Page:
When it comes to cats and wildlife, however, this necessary intersection between science and ethics is virtually non-existent. To start improving the conversation is why we wrote “Moral Panic,” have a forthcoming special issue on Outdoor Cats in Society and Animals, and will continue to research and publish on the topic.
Why do you think cats were selected as the target species to conserve threatened species in Australia?
The ecological politics of Australia is complex. Australia has a diversity of unique fauna that has not fared well in the face of rampant resource exploitation. Urban legends that informed the governments ‘war on cats,’ such as the existence of 20 million cats in the outback gave the issue a false sense of urgency. So too did an uncritical acceptance of the shaky science I note above.
But for our purposes, allow me to speak to the worldview and presuppositions behind conservation.
The keystone issue is what I call the moral shame of traditional conservation. It presupposes that non-human animals are only (or mostly) of instrumental value as resources, and dismisses (or marginalizes) the intrinsic value of wild lives. This dismissal has two forms. The absolute form believes there is no intrinsic value to animals whatsoever. The relative form may acknowledge the intrinsic value of their lives but places their well-being well behind that of human beings or ecosystems. This prejudice is called by many names — human exceptionalism, dominionism, anthropocentrism, speciesism — each of which has shades of meaning that need not concern us here.
One sees this in the discourse of invasion biology, one of the sciences used in traditional conservation. The latent moral norms of the field are usually anthropocentric or ecocentric, categorically privileging human beings and/or ecosystems over individual non-human animals. This is reinforced by the use of metaphors of war to understand the movement of species from one place to another, and unwanted immigration to understand the relationship between species in ecological communities. It’s language and theory, therefore, tend to see immigrant species as invaders and outsiders while presuming their harm to native ecologies. In truth, this is sometimes the case (think pythons in the Everglades). And yet new species may also be a neutral or positive addition to an ecological community. These are empirical questions that should not be presupposed a priori.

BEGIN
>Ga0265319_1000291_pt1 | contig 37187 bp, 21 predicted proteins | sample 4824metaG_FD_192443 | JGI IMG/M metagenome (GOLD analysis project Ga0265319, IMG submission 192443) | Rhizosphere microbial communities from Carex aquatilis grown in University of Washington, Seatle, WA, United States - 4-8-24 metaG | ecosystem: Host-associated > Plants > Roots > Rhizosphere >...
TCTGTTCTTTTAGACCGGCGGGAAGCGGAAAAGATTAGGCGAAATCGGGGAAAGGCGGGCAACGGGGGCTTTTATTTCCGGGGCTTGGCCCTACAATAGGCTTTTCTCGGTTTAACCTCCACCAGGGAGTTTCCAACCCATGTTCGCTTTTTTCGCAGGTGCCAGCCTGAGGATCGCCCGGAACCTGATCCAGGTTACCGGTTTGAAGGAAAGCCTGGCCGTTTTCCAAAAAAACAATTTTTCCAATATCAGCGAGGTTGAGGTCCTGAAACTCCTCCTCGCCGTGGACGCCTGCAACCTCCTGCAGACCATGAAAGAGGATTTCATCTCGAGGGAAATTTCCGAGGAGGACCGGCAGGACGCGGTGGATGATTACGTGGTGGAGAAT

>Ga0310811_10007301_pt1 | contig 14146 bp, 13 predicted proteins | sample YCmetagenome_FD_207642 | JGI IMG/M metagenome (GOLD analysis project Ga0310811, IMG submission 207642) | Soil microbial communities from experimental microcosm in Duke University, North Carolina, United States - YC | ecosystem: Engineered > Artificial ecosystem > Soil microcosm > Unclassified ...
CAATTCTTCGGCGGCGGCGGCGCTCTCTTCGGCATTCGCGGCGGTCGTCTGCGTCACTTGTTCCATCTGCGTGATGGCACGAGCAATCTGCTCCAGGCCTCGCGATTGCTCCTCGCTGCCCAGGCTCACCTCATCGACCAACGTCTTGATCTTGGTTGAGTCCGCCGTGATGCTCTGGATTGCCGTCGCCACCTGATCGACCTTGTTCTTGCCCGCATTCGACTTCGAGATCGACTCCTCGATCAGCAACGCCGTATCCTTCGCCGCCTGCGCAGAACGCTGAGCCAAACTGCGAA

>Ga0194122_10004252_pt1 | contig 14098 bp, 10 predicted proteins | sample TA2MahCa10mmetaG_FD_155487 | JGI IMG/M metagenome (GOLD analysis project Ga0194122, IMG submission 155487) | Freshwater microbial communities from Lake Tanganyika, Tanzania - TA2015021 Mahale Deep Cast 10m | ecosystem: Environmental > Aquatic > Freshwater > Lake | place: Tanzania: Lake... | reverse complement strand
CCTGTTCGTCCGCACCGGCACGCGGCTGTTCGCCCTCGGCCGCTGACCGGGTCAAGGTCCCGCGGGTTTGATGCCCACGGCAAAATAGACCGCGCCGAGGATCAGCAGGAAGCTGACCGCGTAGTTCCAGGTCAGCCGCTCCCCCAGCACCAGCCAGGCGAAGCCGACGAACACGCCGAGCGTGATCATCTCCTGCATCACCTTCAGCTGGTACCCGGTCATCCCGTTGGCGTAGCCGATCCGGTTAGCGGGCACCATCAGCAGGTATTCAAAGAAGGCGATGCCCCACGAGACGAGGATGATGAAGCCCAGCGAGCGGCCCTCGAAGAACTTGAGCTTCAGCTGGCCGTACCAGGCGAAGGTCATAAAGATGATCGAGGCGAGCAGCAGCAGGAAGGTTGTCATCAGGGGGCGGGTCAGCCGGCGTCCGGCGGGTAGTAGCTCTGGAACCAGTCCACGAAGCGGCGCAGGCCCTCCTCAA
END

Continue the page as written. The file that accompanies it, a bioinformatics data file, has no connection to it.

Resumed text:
More disturbing is that the political nativism of anti-immigrant politics often has a resonance with the biological nativism of ecological politics. I have heard this thoughtless equivalence made by natural resource managers on several occasions. More nefariously, it is also a feature of ecofascist rhetoric. Cats in this worldview are profiled as an unwanted immigrant, a threat to native wildlife’s way of life (true in some spaces, not true in others), and become targets for traditional conservation’s emphasis on lethal control.
Does this mean invasion biologists are ecofascists? No, but it does remind us that science exists in a social context and draws on the tacit beliefs of its time.
Are there better courses of action than culling cats?
Absolutely. We can’t kill our way back to native biodiversity. Instead, we need creative ethical and scientific responses to problems besetting biodiversity. We can start by learning to morally value the entire community of life, working to reduce the harm we do to other animals, and optimizing our landscapes for both wild and domestic animals alike.
A program of rewilding with an eye to restoring wildness across half of the earth would go a long way to solving our climate and extinction crises while fulfilling our moral imperative to sustain the community of life. In urban and suburban environments, public support for community cat programs, subsidizing catios for apartments and homeowners, and solution-oriented partnerships between animal and conservation advocacy organization can have a similarly positive impact on cats and urban wildlife alike. We might even accept that novel ecosystems are not always a threat and may at times enrich biodiversity. If we rewild our world with compassion for animals in urban to wild places alike, we will go a long way to solving or mitigating the most pressing threats to native wildlife.
This will not end all conflict between native and non-native species. Nor will it obviate the need at specific times and places to intervene and remove or control a species threatening others. Such interventions should always be targeted, well-evidenced, and ethically justified. The least harmful methods should always be used first. If harmful measures are needed, they require rigorous monitoring and ongoing evaluation of their need and efficacy.
Fortunately, alternative paradigms of conservation like compassionate conservation and rewilding are contesting the idea that conservation amounts to killing animals and protecting habitat. Personally, I like to speak in terms of deep compassion, wherein we ethically value and proactively care for both wild and domestic animals, as both individuals and members of ecological and social communities. This gives us the moral and political flexibility to do our best in finding long-term, win-win solutions to conflicts when they arise between people and animals, and animals themselves whether they are wild or domestic, native and immigrant.
Why do you think politicians focus on culling cats rather than on habitat loss?